EPA plans to quickly revamp its guidelines for evaluating whether environmental contaminants can cause cancer or other ailments, a move Trump administration critics fear is part of a broader effort to weaken the basis for regulating a wide range of pollutants.
At issue is a fundamental responsibility of the agency: How to determine whether potentially harmful substances pose an unacceptable risk to human health and the environment.
The outcomes of such risk reviews can then be used by EPA's regulatory offices and other agencies to, for example, limit the types of pesticides that farmers can apply to their crops or the amount of hazardous air pollutants oil and gas refineries can emit.
EPA sources say the Trump administration is now seeking to revise the standards for that highly scientific process in a matter of months. That timeline, experts fear, makes it impossible to do a thorough job and could take years to fix — leaving millions of Americans at greater risk from unhealthy levels of pollution in the meantime.
Currently, EPA has 166 pages of guidelines for assessing cancer-causing risks and no uniform guidance for evaluating other potentially adverse health effects.
But next week, EPA will ask its influential Science Advisory Board (SAB) for "advice regarding upcoming actions related to an update to the '2005 EPA Guidelines for Carcinogen Risk Assessment' and creation of guidelines for non-cancer risk assessment," the agency said in a Federal Register notice earlier this month.
Unlike other topics on the agenda for the meeting — EPA's proposals to increase scientific "transparency," redefine "waters of the United States," and manage toxic nonstick chemicals known as PFAS — the agency hasn't publicly released any background documents or briefing materials on its aims for the risk assessment guidelines.
EPA's press office declined to provide further information on the scope and timeline of the agency's review.
"EPA is just starting the process of determining what revisions are appropriate," an EPA spokesperson said in a statement. "The Agency does not at this time have a projected schedule."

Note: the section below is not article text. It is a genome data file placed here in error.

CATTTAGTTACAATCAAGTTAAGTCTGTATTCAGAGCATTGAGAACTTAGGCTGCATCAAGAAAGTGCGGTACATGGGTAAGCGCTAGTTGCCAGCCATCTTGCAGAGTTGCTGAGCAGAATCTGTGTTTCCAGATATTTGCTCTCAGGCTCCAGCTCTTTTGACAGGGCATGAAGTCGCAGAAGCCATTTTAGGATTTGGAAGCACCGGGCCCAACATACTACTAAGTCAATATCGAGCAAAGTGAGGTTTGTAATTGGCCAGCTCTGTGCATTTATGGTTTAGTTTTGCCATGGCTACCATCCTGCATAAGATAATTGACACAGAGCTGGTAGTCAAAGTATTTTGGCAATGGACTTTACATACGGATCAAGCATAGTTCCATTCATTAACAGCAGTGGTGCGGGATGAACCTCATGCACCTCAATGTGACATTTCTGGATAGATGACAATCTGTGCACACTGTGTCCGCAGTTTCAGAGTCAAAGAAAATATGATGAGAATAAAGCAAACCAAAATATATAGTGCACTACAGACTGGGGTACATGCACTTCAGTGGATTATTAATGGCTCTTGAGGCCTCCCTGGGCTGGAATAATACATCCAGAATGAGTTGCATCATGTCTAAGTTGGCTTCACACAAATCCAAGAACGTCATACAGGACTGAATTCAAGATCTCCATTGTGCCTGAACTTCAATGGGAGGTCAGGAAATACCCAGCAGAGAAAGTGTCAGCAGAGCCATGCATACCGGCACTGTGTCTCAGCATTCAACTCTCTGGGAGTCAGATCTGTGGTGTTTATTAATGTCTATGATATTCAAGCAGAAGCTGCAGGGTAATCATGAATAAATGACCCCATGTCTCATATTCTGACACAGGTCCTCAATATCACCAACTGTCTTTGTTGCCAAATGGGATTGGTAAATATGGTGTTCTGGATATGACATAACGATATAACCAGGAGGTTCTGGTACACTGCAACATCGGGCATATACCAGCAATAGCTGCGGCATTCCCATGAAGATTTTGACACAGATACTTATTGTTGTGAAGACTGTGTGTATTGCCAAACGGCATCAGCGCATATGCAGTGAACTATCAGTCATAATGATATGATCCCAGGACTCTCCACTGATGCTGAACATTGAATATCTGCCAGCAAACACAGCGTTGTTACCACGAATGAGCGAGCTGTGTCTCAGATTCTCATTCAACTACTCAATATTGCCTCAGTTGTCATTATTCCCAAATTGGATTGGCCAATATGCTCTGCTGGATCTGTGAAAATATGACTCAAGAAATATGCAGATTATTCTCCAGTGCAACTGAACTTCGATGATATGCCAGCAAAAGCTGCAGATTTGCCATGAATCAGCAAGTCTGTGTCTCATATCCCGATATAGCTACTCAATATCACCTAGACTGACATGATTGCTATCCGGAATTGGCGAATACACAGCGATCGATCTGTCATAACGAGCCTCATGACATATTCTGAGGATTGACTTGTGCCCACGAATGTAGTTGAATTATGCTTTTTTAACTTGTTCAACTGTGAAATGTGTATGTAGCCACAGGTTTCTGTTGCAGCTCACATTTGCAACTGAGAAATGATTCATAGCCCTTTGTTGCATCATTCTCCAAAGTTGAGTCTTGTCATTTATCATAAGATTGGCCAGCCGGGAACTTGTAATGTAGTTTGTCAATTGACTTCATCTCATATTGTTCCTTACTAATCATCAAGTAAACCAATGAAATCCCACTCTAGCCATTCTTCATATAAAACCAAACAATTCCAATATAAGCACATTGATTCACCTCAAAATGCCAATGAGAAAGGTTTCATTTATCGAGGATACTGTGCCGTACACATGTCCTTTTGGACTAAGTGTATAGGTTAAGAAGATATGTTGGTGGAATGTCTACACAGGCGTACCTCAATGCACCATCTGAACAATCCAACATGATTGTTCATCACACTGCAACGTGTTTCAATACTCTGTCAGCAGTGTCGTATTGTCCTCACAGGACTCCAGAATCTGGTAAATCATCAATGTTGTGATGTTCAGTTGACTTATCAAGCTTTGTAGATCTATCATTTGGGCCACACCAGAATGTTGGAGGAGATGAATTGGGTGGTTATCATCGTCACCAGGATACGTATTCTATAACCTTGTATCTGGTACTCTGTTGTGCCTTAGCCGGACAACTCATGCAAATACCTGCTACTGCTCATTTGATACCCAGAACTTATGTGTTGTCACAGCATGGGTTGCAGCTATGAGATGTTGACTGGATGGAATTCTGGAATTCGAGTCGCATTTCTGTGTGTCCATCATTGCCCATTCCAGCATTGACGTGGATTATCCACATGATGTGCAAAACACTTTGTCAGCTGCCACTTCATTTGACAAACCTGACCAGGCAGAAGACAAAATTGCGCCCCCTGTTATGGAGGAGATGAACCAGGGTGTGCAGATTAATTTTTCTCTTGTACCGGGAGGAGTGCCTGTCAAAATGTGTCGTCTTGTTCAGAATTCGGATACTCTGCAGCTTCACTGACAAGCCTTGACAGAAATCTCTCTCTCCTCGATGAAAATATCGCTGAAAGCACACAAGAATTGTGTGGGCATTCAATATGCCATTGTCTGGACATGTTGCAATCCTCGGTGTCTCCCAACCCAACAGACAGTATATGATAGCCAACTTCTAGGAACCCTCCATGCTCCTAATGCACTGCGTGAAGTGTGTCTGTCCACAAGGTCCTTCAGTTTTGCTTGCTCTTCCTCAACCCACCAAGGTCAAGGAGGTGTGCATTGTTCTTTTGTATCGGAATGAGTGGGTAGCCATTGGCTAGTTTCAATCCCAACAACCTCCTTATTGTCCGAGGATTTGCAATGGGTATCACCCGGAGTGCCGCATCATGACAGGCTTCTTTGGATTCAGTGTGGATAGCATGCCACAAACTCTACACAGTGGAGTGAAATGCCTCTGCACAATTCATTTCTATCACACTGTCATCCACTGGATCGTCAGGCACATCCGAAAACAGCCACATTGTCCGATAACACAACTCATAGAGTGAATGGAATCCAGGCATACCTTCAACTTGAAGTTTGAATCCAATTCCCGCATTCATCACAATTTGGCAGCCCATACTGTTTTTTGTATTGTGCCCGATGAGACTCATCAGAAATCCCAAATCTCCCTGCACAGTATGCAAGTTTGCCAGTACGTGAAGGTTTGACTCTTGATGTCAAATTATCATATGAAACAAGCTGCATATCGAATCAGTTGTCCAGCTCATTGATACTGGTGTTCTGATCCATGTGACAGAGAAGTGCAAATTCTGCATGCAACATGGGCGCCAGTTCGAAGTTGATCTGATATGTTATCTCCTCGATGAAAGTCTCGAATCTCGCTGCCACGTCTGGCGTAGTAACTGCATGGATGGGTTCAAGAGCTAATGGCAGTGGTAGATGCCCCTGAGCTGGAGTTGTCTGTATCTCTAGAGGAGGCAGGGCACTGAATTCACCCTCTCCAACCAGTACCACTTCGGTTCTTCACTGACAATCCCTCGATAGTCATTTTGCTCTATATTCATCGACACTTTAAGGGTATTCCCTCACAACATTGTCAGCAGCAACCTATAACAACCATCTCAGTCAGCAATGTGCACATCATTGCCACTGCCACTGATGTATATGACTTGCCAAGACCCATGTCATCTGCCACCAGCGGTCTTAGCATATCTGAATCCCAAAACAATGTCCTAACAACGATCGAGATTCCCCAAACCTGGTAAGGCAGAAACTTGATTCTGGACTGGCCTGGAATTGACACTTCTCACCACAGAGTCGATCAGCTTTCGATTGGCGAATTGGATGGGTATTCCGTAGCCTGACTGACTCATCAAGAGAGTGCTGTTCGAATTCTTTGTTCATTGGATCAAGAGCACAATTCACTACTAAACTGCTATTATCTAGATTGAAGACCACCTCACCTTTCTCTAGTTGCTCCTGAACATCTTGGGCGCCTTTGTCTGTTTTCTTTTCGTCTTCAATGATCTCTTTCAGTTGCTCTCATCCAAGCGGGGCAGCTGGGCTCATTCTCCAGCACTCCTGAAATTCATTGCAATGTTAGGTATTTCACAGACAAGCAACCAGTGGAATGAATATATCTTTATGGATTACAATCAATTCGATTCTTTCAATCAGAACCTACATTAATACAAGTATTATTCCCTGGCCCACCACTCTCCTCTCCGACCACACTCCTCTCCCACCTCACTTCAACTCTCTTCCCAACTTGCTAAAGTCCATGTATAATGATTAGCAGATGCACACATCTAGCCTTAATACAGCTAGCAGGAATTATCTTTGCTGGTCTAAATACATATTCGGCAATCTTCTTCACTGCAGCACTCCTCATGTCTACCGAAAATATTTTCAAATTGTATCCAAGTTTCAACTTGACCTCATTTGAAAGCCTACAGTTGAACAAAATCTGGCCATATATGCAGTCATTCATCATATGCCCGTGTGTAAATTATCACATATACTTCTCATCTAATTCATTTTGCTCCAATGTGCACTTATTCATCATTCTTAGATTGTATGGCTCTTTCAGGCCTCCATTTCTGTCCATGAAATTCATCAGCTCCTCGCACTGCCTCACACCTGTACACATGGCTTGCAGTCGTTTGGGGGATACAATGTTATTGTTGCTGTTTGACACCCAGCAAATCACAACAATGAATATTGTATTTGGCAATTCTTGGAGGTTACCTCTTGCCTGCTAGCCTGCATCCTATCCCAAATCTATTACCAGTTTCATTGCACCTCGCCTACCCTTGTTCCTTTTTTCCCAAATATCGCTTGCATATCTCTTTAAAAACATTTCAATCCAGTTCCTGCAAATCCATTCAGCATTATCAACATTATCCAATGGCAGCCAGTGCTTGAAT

But ahead of that event, EPA leaders asked a small group of career officials to identify risk assessment topics for the SAB to consider that could be updated by the end of the year, according to two agency sources. Those officials discussed specific, limited updates to the existing cancer guidelines.
Now some officials are beginning to worry that EPA leadership is looking to use that effort to weaken the guidelines and get outside approval for their changes. On the current timeline, the SAB, which has been stocked with industry-friendly members during the Trump administration, could bless the new guidelines before any potential new administration could take office in 2021 — making them harder to undo.
Risks of cancer 'will be higher'
That aggressive timeline for two important and scientifically complex guidelines has also raised concerns among former agency officials and public health advocates about the potential outcome and motives for the fast-tracked review.
"If you want to have anything that's decent, you can't do in that amount of time," said Penny Fenner-Crisp, who served as a staff scientist at EPA for 22 years. She left the agency in 2000 after helping to craft and review EPA's 1986 cancer guidelines.
"It isn't a matter of just sitting down and writing something," said Fenner-Crisp, who's now retired. "There are all sorts of internal agency reviews and sign-offs. The guidelines have to go over to [the Office of Management and Budget] and the White House. And there has to be peer review done at least once by the SAB, and maybe more than once."
It would also be good, she said, for EPA to consult with the independent National Academy of Sciences, which in 2009 offered a series of recommendations to the agency to improve its human health risk assessment practices.
All of that would take at least four years to complete, Fenner-Crisp estimated. The 2005 update to EPA's cancer guidelines, she noted, took over a dozen years to complete.